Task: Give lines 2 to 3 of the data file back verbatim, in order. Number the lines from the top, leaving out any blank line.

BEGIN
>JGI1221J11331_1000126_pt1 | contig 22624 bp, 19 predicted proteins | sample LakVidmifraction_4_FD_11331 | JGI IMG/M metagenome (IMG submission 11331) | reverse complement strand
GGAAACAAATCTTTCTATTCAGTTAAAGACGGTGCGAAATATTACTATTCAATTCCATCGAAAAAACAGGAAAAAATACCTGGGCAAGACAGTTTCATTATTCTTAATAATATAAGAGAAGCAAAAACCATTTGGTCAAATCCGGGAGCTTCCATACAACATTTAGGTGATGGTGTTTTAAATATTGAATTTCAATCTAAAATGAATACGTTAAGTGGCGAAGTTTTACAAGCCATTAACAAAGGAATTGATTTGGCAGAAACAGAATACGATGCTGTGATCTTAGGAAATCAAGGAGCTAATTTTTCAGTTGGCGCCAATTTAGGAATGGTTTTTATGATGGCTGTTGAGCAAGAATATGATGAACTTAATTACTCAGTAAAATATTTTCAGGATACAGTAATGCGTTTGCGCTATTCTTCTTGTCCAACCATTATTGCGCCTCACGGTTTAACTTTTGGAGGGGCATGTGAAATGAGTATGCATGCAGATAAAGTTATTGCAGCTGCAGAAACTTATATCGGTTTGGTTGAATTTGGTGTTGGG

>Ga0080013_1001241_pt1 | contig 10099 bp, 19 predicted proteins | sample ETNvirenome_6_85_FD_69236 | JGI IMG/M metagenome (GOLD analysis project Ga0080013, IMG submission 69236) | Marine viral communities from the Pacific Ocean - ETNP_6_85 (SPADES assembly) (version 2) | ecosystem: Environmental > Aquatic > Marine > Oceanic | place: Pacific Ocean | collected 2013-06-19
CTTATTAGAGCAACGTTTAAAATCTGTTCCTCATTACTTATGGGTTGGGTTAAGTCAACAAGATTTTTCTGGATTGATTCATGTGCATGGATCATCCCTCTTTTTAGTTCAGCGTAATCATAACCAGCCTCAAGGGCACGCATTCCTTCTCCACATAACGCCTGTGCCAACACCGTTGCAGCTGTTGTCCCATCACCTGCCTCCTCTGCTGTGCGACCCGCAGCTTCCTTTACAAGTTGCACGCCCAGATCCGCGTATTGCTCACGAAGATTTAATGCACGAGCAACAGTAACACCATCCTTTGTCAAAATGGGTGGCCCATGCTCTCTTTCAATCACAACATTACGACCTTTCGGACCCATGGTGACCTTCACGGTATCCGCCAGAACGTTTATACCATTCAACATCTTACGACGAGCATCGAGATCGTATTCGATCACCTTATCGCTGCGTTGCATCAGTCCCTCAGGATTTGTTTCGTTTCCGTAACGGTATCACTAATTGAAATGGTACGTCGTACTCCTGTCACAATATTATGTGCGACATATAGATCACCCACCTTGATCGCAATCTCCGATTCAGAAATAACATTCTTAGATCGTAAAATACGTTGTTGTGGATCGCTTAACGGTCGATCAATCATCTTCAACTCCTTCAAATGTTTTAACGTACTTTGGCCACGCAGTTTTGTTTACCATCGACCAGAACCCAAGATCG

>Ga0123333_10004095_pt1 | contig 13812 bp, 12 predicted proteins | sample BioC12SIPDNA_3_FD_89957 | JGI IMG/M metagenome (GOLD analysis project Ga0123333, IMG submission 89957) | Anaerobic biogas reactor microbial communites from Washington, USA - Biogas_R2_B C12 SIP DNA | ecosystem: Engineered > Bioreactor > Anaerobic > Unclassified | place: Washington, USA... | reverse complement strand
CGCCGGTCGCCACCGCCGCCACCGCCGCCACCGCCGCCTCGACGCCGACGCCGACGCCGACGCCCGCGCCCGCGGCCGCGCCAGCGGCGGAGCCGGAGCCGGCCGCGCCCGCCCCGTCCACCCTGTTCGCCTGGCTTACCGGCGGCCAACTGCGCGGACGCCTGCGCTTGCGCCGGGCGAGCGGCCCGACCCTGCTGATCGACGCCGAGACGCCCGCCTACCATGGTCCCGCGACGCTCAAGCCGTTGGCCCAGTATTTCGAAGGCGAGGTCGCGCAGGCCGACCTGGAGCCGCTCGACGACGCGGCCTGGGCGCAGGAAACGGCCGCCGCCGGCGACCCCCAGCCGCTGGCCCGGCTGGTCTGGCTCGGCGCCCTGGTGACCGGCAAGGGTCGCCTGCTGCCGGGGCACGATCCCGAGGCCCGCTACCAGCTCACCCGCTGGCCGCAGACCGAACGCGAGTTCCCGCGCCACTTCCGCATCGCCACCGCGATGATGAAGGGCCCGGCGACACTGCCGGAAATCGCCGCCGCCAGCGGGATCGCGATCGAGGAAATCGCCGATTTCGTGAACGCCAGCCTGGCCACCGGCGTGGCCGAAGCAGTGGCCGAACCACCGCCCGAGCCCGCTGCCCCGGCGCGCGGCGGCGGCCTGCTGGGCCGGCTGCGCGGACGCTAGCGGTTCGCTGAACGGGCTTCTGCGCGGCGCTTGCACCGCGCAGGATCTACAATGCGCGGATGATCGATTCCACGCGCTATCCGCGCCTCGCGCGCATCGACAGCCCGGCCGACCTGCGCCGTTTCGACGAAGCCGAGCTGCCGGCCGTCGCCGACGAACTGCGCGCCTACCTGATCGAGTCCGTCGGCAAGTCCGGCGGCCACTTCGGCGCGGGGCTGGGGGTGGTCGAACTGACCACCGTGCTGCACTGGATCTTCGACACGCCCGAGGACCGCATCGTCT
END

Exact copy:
GGAAACAAATCTTTCTATTCAGTTAAAGACGGTGCGAAATATTACTATTCAATTCCATCGAAAAAACAGGAAAAAATACCTGGGCAAGACAGTTTCATTATTCTTAATAATATAAGAGAAGCAAAAACCATTTGGTCAAATCCGGGAGCTTCCATACAACATTTAGGTGATGGTGTTTTAAATATTGAATTTCAATCTAAAATGAATACGTTAAGTGGCGAAGTTTTACAAGCCATTAACAAAGGAATTGATTTGGCAGAAACAGAATACGATGCTGTGATCTTAGGAAATCAAGGAGCTAATTTTTCAGTTGGCGCCAATTTAGGAATGGTTTTTATGATGGCTGTTGAGCAAGAATATGATGAACTTAATTACTCAGTAAAATATTTTCAGGATACAGTAATGCGTTTGCGCTATTCTTCTTGTCCAACCATTATTGCGCCTCACGGTTTAACTTTTGGAGGGGCATGTGAAATGAGTATGCATGCAGATAAAGTTATTGCAGCTGCAGAAACTTATATCGGTTTGGTTGAATTTGGTGTTGGG

>Ga0080013_1001241_pt1 | contig 10099 bp, 19 predicted proteins | sample ETNvirenome_6_85_FD_69236 | JGI IMG/M metagenome (GOLD analysis project Ga0080013, IMG submission 69236) | Marine viral communities from the Pacific Ocean - ETNP_6_85 (SPADES assembly) (version 2) | ecosystem: Environmental > Aquatic > Marine > Oceanic | place: Pacific Ocean | collected 2013-06-19